Designed by architect George Keister for impresario David Belasco, the interior featured Tiffany lighting and ceiling panels, rich woodwork and expansive murals, and a ten-room duplex penthouse apartment that Belasco utilized as combination living quarters/office space. Technically it was outfitted with the most advanced stagecraft tools available, including extensive lighting rigs, a hydraulics system, and vast wing and fly space. Meyer R. Bimberg was the actual owner of the Stuyvesant/Belasco. He made his fortune selling political campaign buttons.
It opened as the Stuyvesant Theatre on October 16 1907 with the musical A Grand Army Man with Antoinette Perry. Three years later Belasco attached his own name to the venue. After his death in 1931, it was leased first by actress Katharine Cornell and then playwright Elmer Rice. The Shuberts bought it in 1949 and leased it to NBC for three years before returning it to legitimate use.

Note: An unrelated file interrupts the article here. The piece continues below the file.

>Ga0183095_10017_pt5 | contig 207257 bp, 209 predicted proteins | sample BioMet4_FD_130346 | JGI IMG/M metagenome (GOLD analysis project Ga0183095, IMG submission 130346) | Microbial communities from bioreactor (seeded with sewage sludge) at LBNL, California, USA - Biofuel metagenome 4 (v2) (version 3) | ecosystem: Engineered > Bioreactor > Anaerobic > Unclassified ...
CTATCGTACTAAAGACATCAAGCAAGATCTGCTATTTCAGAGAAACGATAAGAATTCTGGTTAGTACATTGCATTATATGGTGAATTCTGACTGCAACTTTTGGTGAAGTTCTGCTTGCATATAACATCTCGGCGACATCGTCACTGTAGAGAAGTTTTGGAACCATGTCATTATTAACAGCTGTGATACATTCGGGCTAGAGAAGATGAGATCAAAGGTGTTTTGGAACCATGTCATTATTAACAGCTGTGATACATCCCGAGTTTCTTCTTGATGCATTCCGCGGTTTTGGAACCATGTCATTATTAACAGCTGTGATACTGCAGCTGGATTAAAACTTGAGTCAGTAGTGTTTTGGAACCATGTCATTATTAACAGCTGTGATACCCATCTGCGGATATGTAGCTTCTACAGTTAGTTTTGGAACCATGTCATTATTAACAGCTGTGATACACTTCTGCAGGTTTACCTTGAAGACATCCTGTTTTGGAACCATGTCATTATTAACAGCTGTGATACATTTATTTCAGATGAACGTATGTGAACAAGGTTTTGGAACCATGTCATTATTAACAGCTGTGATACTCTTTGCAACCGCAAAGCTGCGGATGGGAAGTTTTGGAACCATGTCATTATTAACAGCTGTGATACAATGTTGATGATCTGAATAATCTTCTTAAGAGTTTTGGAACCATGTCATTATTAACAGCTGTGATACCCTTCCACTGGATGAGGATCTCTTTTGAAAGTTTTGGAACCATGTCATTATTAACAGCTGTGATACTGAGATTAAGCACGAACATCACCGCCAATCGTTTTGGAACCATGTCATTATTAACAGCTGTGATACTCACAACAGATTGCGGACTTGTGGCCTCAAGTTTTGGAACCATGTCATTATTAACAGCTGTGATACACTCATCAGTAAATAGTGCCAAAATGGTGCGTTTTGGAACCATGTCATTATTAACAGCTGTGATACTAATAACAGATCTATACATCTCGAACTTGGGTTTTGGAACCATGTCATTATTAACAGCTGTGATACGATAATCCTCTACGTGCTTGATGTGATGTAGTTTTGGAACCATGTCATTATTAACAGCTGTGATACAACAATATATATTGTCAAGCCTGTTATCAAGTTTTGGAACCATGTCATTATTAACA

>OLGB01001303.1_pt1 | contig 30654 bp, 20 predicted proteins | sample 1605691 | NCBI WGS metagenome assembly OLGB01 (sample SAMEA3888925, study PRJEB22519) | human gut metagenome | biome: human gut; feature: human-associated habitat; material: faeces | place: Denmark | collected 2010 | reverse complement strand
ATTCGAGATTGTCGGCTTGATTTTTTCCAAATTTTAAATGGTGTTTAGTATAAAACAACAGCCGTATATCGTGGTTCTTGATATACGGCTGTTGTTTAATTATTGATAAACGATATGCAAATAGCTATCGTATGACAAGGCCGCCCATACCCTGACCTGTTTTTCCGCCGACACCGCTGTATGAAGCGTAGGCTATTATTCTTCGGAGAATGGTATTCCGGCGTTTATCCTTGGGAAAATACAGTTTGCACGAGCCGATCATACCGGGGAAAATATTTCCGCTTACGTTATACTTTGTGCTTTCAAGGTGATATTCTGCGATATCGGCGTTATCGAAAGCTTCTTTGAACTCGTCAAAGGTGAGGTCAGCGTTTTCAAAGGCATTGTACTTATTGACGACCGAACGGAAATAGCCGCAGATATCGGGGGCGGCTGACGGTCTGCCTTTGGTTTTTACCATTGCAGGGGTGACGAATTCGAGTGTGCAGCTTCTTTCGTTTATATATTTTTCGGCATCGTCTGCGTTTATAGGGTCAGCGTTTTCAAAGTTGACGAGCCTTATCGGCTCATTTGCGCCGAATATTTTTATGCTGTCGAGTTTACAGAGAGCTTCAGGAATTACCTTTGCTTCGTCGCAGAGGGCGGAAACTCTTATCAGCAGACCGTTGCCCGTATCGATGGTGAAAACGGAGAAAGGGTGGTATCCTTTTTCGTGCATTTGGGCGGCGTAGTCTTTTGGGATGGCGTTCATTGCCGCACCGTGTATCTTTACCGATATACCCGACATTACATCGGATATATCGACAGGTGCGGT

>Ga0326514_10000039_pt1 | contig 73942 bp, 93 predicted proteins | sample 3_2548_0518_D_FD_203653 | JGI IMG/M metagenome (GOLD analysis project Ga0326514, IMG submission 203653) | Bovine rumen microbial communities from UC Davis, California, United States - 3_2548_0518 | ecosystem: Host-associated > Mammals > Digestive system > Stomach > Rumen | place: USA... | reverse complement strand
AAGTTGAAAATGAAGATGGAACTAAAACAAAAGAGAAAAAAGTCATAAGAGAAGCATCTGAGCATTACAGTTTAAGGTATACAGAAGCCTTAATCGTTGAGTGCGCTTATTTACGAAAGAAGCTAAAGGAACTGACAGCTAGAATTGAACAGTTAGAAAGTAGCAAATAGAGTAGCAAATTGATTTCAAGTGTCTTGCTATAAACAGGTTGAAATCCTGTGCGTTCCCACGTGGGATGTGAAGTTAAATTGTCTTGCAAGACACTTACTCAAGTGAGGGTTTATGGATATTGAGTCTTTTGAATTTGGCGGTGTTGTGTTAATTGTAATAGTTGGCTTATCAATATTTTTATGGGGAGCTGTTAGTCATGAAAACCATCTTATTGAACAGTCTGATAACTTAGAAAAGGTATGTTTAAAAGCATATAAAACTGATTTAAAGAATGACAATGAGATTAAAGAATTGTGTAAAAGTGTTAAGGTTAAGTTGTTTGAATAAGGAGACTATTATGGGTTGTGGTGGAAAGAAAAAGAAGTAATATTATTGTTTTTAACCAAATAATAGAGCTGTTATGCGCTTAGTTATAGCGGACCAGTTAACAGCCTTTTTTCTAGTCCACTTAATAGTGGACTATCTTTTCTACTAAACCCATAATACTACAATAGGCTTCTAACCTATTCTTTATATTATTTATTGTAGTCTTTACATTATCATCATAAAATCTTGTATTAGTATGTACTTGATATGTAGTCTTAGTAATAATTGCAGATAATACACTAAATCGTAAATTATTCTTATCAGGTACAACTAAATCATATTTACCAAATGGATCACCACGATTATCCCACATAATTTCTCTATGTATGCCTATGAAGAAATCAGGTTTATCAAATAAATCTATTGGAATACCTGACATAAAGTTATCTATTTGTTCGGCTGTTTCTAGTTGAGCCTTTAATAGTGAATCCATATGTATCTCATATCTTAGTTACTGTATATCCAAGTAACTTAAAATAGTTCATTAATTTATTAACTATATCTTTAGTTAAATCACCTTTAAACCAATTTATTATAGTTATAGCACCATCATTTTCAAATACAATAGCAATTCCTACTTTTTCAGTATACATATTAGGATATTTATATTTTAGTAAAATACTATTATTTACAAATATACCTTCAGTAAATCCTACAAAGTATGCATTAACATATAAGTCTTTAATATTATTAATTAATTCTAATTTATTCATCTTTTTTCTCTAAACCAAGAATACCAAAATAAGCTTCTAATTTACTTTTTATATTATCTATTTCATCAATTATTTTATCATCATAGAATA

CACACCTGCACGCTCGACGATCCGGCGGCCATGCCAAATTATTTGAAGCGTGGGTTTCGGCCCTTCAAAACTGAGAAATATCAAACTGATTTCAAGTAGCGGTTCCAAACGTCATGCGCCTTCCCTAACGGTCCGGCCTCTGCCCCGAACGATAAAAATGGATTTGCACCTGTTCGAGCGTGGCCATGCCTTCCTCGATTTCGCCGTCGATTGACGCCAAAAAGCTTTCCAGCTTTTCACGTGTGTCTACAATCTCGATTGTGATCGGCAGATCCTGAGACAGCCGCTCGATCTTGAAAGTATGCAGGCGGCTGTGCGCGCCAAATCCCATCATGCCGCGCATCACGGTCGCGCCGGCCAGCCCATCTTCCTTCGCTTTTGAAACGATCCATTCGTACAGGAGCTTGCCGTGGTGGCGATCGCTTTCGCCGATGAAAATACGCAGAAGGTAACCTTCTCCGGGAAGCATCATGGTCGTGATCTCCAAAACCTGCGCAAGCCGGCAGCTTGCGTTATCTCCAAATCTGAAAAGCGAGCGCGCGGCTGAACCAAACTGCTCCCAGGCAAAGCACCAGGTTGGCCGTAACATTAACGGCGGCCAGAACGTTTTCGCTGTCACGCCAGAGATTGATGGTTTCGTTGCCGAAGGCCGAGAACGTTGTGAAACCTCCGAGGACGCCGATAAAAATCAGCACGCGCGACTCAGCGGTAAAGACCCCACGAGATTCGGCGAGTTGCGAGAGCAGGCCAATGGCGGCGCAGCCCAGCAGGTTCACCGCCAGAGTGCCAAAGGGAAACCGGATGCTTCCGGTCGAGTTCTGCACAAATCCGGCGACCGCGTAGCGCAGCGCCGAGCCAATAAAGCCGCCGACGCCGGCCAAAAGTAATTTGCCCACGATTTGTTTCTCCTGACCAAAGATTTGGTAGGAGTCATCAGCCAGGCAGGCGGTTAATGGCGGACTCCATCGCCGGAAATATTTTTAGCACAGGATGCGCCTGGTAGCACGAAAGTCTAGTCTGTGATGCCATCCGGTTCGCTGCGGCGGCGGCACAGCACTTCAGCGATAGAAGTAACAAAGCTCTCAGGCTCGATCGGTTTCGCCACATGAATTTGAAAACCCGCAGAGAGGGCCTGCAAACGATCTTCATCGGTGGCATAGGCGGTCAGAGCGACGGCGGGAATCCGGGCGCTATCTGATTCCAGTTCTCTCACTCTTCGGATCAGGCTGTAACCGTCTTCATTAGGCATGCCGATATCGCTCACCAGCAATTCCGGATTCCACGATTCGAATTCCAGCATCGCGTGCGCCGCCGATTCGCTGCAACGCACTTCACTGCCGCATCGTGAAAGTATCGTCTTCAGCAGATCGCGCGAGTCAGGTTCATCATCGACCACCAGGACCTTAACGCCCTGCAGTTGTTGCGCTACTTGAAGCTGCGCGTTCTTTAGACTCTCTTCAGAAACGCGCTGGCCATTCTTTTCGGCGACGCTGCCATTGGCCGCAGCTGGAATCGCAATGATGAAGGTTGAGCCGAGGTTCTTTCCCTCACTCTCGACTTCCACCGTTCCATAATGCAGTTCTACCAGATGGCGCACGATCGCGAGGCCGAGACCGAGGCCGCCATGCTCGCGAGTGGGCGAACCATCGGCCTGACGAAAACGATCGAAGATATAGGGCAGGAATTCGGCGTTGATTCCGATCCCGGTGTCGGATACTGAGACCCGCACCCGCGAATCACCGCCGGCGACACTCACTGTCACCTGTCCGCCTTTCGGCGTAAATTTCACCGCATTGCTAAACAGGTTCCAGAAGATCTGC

This theater is the subject of an urban legend that David Belasco's ghost haunts the theater every night. Some performers in the shows that played there have even claimed to have spotted him or other ghosts during performances.
A star is reborn: with its restored Tiffany fixtures and selective use of LEDs, the renovated Belasco Theatre is again the jewel in Broadway's crown.(PROJECT)
Dec 01, 2010; Theatrical lore has it that Manhattan's Belasco Theatre is haunted, and that the ghost of fabled showman and playwright David...